Putter: Custom Raybon Squareback 34" w/ Superstroke Pistol GT 1.0

    Ball: Callaway Chrome Soft

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  • agolf1agolf1 Advanced Members Posts: 530 ✭✭
    edited March 14
    Dave D wrote:

    Golfjack wrote:

    Dave D wrote:

    agolf1 wrote:


    My original question was how to improve short game given certain facility constraints. Embedded in this was I don't do that much on my full swing. Definitely welcome the suggestions and feedback and will try to put them to work.



    But I do wonder this. A 1-5 index player still misses half the greens. I currently hit about 5 (has averaged 6 at times), and these GIR generate the vast majority of my pars (average just over 6 pars per round).



    So, if I wanted to cut 4 shots off my index, would you chose a) just work on your full swing and hit 4 more GIR per round, or b) just work on your short game and get up and down more. Obviously, most people that lower their scores multiple shots will get better in all areas. But if you had to chose only 1 of the options above, which would it be? Most here seem to be suggesting full swing. This seems contradictory to the common belief, which I guess may be wrong though.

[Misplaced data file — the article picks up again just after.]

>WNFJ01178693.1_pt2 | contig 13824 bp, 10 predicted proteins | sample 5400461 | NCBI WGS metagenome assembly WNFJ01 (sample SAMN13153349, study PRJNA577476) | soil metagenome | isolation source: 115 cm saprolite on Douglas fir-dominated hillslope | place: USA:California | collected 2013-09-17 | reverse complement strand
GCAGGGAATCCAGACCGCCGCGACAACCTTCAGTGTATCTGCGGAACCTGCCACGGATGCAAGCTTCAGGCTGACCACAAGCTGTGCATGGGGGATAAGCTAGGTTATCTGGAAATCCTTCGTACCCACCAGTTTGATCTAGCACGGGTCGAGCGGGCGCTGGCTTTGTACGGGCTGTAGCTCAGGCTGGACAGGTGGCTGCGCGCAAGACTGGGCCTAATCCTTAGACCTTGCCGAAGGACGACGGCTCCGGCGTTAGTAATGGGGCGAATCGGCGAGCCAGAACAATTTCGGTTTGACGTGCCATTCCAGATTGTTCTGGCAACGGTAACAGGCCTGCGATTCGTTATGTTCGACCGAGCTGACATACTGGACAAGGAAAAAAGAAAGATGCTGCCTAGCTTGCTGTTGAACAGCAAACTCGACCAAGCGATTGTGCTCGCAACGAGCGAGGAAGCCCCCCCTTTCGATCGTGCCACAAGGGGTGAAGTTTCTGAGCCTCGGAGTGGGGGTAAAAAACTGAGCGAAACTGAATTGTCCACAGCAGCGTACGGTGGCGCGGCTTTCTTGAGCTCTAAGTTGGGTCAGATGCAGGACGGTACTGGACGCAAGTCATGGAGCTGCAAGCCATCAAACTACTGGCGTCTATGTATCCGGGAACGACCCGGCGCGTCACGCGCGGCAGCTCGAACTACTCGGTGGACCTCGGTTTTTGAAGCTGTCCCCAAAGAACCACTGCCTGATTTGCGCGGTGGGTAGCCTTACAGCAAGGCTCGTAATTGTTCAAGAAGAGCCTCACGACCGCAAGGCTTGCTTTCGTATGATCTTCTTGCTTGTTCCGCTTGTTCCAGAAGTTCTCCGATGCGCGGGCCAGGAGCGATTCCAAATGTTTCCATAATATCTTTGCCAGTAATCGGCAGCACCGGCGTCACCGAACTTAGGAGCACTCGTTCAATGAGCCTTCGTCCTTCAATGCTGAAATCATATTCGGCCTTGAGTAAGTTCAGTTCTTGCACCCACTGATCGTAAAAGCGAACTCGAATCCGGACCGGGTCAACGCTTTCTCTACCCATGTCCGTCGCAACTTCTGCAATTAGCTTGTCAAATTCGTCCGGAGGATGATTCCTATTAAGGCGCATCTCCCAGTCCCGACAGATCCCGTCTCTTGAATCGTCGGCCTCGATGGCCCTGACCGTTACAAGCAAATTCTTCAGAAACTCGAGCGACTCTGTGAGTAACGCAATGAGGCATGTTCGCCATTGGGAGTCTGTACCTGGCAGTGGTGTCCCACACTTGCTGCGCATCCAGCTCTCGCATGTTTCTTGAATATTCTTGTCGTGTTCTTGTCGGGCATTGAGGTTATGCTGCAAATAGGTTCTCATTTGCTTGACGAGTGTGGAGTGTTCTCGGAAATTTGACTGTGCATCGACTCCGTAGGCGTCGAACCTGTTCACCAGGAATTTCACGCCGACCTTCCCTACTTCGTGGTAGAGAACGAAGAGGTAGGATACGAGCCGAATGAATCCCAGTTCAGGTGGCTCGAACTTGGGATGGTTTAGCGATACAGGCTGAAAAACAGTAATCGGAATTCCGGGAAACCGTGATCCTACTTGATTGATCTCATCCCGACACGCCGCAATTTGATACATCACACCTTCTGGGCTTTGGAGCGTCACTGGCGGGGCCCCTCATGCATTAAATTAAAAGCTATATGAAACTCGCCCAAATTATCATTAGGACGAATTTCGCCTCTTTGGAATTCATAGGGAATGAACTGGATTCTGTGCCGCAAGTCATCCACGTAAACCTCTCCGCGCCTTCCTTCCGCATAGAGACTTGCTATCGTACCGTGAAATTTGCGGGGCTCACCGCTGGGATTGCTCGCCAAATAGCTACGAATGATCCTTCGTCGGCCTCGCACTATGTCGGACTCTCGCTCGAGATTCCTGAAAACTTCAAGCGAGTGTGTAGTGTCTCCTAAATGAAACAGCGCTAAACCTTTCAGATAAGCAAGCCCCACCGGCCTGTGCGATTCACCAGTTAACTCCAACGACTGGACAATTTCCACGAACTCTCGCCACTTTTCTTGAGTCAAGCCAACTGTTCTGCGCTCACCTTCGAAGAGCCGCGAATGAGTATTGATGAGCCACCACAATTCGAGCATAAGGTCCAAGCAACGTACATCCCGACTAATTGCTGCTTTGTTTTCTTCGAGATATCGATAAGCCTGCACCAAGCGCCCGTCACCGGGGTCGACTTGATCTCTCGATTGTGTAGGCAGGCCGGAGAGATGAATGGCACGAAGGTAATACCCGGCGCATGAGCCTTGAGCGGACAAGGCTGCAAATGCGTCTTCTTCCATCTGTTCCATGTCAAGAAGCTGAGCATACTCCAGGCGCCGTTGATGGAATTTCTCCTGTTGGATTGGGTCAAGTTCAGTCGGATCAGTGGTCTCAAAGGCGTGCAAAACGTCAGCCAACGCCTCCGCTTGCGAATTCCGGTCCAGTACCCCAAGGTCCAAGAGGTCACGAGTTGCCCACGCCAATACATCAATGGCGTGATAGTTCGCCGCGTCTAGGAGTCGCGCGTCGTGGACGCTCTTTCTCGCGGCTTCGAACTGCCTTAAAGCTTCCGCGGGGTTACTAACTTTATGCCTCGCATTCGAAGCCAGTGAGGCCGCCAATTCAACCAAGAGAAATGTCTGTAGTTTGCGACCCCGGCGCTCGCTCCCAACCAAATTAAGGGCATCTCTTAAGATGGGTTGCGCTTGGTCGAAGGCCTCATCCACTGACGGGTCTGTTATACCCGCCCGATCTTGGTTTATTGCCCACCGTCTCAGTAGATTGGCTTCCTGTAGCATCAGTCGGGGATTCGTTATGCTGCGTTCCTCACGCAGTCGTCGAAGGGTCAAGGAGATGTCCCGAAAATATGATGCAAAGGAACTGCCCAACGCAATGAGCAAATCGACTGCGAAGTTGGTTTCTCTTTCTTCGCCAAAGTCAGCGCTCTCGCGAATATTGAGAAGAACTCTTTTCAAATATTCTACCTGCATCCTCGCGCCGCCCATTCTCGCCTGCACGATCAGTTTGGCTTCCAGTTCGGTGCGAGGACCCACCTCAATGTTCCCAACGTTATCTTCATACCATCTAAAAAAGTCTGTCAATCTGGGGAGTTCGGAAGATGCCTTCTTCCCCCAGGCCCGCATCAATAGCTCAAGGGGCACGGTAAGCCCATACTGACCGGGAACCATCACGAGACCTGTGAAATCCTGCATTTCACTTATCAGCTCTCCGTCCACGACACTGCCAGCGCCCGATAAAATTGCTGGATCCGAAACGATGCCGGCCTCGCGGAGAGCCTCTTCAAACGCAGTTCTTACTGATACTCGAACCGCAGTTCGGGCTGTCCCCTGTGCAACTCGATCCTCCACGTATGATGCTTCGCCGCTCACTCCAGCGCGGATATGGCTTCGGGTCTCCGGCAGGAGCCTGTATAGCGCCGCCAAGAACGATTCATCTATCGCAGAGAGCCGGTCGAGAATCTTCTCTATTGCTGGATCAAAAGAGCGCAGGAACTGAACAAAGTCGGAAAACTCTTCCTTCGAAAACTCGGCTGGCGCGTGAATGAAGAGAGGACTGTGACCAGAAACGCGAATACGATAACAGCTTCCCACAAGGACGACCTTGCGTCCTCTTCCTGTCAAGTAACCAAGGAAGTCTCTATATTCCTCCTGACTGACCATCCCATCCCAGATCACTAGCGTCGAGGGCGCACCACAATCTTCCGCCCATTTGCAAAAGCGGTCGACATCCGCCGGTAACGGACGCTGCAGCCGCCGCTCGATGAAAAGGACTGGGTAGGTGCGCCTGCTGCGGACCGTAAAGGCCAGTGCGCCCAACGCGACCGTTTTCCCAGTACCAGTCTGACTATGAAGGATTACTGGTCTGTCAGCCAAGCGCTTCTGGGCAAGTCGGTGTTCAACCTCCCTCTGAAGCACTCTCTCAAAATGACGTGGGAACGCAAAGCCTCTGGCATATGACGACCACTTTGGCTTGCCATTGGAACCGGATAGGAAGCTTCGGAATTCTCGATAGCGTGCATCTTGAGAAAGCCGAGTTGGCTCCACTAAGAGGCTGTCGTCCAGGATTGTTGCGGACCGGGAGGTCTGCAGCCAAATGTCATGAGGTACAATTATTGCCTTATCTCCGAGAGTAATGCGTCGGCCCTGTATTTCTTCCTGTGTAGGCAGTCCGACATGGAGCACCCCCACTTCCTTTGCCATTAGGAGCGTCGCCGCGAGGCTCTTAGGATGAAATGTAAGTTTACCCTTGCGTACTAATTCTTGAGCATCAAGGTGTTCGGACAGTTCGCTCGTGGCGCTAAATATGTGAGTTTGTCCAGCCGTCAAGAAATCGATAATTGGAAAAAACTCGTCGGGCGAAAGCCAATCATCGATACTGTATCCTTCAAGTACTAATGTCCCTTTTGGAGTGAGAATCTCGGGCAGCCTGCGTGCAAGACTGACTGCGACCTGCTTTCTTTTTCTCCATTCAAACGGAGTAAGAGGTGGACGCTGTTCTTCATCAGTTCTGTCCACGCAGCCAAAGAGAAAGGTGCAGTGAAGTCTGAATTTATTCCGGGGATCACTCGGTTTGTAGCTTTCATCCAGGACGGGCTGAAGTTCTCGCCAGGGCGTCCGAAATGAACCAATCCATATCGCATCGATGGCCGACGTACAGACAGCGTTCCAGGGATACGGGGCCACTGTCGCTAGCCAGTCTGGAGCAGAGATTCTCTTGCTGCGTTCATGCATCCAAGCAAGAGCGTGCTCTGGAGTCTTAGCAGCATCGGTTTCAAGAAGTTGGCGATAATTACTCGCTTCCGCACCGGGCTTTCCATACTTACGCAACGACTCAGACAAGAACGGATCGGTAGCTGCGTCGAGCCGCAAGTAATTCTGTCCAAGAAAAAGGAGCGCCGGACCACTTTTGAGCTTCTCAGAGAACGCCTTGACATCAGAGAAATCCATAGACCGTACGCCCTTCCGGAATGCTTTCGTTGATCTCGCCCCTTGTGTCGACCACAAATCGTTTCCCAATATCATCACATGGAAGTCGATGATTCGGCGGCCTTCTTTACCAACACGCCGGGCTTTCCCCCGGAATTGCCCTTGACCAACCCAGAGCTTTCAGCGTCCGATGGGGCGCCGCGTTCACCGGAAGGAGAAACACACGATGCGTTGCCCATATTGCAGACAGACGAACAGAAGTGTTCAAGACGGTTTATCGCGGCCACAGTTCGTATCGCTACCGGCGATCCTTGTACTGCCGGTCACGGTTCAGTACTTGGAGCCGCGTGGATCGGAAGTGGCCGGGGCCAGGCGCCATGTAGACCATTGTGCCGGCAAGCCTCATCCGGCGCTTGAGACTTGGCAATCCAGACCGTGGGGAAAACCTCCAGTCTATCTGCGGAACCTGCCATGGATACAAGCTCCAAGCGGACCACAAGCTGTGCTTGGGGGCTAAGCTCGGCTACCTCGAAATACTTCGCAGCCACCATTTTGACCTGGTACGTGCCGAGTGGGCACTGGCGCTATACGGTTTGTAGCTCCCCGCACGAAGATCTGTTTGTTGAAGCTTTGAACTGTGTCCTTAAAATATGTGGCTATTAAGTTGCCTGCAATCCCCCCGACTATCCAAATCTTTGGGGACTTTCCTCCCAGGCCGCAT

Many thanks.




    the best guys on tour get up and down just over 50% of the time. so even missing 13 greens they still will drop approximately 6 or 7 shots. Hit 5 more greens (which is much easier to do than increase your up and down % dramatically IMO) and you will make more pars and possibly the odd birdie.



    I would suggest taking a lesson, or post a video here, then work on the swing changes whilst hitting wedges. Don't just hit 5 irons full speed. Hit 3/4 LW and SW working on mechanics. This will not only improve your swing but also get you better at wedges. double bubble.